A Q&A with Jersey Boys’ Eric Chambliss on Bob Gaudio’s Story of Ambition, Aspiration and More
December 6, 2019 @ 12:00am
Chicago native Eric Chambliss is currently in his second year touring with Jersey Boys, playing the role of songwriting legend Bob Gaudio of Frankie Valli and The Four Seasons, which comes to DC’s National Theatre Tuesday, December 17 through Sunday, January 5. This role of a lifetime matches the excitement of other well-known characters Chambliss has played, including George from Sunday in the Park with George and Perchik from Fiddler on The Roof, his Broadway debut. From performing in front of Gaudio himself during last summer’s special premier in Atlantic City to a surreal moment performing in front of his hometown crowd, Chambliss is thrilled to see “how DC likes a taste of Jersey.”
OT: What would you say to people who aren’t familiar with Jersey Boys or Frankie Valli, Bob Gaudio, Nick Massi and Tommy DeVito?
EC: Whether people realize it or not, they know so much more of this stuff than they realize. Bob is a smart guy and has made sure his music was a part of movies and commercials, it’s really been disseminated amazingly well. [The show] also stands alone as incredible music and they were part of an era where they were one of the only groups to survive Beatlemania. I learned more about them through this show. This is such a great way to encapsulate their story and it’s unpolished, honest and it really is a cool way to bring people into the lives of the people that created this music and give them the backstory of what they already know and love.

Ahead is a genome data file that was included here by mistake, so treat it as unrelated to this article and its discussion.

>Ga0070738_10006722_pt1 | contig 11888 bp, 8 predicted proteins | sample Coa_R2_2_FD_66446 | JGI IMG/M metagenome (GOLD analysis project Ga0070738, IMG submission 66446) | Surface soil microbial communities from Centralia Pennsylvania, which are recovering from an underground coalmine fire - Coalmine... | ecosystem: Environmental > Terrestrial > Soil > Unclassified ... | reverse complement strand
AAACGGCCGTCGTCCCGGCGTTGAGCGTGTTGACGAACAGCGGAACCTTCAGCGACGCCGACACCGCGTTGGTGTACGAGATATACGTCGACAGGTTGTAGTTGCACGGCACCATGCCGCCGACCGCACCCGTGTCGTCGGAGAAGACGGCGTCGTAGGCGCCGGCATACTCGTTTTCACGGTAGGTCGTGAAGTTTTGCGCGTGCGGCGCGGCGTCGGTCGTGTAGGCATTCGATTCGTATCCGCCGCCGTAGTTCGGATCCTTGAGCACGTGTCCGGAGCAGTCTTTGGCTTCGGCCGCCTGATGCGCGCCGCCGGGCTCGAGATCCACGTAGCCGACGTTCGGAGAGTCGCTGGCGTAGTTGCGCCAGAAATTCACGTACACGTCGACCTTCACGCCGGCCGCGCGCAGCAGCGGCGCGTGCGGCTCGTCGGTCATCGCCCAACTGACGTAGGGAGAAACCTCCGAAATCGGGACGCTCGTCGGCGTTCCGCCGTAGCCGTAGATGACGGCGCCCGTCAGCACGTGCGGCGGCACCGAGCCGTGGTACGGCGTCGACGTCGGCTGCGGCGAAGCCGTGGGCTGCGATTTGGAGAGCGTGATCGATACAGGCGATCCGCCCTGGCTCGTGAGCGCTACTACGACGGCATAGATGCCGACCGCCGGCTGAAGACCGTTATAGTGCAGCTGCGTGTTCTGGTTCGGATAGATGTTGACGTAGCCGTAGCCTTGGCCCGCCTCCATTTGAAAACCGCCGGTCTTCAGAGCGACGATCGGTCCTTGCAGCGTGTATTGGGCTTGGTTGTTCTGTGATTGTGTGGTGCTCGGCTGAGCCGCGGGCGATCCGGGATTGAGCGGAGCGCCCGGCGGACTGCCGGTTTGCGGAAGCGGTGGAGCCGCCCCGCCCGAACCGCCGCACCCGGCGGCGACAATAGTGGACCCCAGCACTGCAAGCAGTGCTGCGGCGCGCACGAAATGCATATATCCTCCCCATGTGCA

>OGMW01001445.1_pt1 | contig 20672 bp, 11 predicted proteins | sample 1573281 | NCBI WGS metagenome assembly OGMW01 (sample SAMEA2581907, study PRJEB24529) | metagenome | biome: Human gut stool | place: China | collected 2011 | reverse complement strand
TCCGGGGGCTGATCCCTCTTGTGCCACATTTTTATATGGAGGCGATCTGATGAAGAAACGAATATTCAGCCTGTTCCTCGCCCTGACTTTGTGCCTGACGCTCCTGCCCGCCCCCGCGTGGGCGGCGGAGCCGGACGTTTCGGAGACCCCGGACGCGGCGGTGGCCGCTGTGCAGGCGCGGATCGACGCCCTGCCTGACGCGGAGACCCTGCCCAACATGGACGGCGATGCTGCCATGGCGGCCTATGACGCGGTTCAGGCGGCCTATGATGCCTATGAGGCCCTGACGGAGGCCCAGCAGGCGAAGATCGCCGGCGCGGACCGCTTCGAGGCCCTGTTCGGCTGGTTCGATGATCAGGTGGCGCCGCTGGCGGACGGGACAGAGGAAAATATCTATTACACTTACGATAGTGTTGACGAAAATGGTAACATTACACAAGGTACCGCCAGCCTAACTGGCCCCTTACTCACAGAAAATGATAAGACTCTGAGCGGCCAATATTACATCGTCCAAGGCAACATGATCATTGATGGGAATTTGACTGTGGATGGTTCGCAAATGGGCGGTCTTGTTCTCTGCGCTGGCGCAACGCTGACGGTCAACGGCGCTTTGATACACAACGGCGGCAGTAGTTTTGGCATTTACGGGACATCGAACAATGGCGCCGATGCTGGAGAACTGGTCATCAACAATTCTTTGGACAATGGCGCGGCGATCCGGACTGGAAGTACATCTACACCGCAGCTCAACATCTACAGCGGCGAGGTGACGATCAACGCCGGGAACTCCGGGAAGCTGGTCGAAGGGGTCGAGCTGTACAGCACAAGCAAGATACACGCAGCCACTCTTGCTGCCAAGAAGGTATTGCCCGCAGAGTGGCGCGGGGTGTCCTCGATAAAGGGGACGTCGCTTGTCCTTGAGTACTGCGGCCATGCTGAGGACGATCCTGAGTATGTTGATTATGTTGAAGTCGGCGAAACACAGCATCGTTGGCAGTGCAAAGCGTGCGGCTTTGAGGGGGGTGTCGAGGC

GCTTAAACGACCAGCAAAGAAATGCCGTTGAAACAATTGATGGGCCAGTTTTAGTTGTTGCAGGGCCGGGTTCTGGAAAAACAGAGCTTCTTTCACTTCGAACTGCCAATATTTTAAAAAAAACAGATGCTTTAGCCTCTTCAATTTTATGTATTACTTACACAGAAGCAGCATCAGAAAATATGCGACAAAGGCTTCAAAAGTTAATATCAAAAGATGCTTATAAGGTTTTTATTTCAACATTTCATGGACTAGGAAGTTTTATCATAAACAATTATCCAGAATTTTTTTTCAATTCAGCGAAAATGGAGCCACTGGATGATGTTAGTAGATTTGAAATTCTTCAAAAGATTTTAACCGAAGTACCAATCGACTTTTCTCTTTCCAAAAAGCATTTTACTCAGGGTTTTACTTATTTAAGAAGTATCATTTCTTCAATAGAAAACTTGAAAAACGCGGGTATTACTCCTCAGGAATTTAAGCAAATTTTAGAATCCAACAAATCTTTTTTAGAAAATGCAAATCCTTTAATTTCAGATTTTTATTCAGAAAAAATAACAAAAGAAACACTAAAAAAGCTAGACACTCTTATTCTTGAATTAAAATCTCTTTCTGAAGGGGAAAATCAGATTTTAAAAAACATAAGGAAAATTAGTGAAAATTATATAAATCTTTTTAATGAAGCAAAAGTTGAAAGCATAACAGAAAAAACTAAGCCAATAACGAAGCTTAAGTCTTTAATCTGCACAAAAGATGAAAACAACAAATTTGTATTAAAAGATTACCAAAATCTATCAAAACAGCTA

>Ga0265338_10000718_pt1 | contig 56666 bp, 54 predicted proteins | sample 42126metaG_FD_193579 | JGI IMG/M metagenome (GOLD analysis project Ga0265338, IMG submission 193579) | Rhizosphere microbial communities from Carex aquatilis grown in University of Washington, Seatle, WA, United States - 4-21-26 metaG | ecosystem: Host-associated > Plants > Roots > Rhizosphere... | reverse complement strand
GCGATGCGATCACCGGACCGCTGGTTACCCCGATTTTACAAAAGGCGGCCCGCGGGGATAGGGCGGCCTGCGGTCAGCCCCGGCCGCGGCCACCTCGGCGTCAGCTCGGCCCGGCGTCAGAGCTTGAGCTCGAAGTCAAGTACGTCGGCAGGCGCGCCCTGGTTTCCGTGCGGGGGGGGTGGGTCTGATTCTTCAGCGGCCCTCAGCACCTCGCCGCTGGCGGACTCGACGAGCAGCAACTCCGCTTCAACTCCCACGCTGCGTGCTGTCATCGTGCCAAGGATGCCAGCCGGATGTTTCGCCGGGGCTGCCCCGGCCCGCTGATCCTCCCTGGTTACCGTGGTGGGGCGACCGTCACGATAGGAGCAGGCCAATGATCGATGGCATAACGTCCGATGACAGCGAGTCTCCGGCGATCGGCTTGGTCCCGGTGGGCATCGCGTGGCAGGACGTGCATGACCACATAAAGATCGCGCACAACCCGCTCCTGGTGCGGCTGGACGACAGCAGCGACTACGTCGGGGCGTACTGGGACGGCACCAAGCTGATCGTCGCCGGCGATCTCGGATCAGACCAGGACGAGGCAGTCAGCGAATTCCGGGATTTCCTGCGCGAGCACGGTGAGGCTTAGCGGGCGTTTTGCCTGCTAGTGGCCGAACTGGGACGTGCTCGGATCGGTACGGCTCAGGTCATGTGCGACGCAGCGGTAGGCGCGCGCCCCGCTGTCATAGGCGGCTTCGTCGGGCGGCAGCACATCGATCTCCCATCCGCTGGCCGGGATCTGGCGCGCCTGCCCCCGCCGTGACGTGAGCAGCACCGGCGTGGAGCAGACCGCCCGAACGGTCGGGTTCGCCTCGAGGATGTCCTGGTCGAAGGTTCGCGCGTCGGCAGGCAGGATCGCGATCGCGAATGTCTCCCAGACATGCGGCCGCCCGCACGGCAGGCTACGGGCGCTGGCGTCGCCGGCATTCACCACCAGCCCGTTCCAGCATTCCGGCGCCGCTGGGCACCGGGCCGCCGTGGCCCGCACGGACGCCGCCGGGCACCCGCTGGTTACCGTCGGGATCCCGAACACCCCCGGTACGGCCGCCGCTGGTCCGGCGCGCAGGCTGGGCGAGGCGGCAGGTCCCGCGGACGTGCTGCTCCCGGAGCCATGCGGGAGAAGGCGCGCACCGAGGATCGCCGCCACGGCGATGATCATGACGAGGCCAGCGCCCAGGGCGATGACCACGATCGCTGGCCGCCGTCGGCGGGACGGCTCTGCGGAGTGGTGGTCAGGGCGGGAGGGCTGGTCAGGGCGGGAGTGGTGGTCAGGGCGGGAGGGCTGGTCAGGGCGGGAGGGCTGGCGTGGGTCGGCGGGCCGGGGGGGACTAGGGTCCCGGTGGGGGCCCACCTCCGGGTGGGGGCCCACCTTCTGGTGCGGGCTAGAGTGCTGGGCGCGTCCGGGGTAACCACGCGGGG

OT: We saw a photo of you and Bob on your Instagram and were wondering the backstory behind that. Did he come to see the show?
EC: That photo was taken in Atlantic City, we premiered the show there last summer. It was a big deal. That’s where they started, they gained a lot of traction performing there. That’s their stomping ground. That meant a lot to him for it to be there so he made it a point to come out for the beginning of that [tour] to see us off. It was really pretty amazing to meet him. We did a rehearsal kind of just for him, which I tried to put out of my mind and just do my show. Do what i know what i do. It’s not until the end of the show where each of the four of us has one last address to the audience which sums up the life that we’ve lived and what that was to have this career and this success. Telling the guy who’s life your talking about to his face is a surreal experience I have to say.
OT: What have you learned about Gaudio while playing the role of him?
EC: Just playing the role of him is very informative. This is a guy that was so smart on the go and he learned as he experienced. He started out with”Short Shorts,” the song he wrote when he was 15 years old, he toured with it and made good money with it but he ended up not being one with rights to it in the end because he didn’t know the business very well. He learned some valuable lessons as a kid. He’s the last piece of the puzzle, as the script says. It really is his insight and his knowledge that took them to seize the right opportunities to advance them into the chance to get to play these hits. They really go from ground zero to mega stars practically over night. I would say that ambition and that insight is very inspiring.
OT: Is there anything in particular that you admire about him?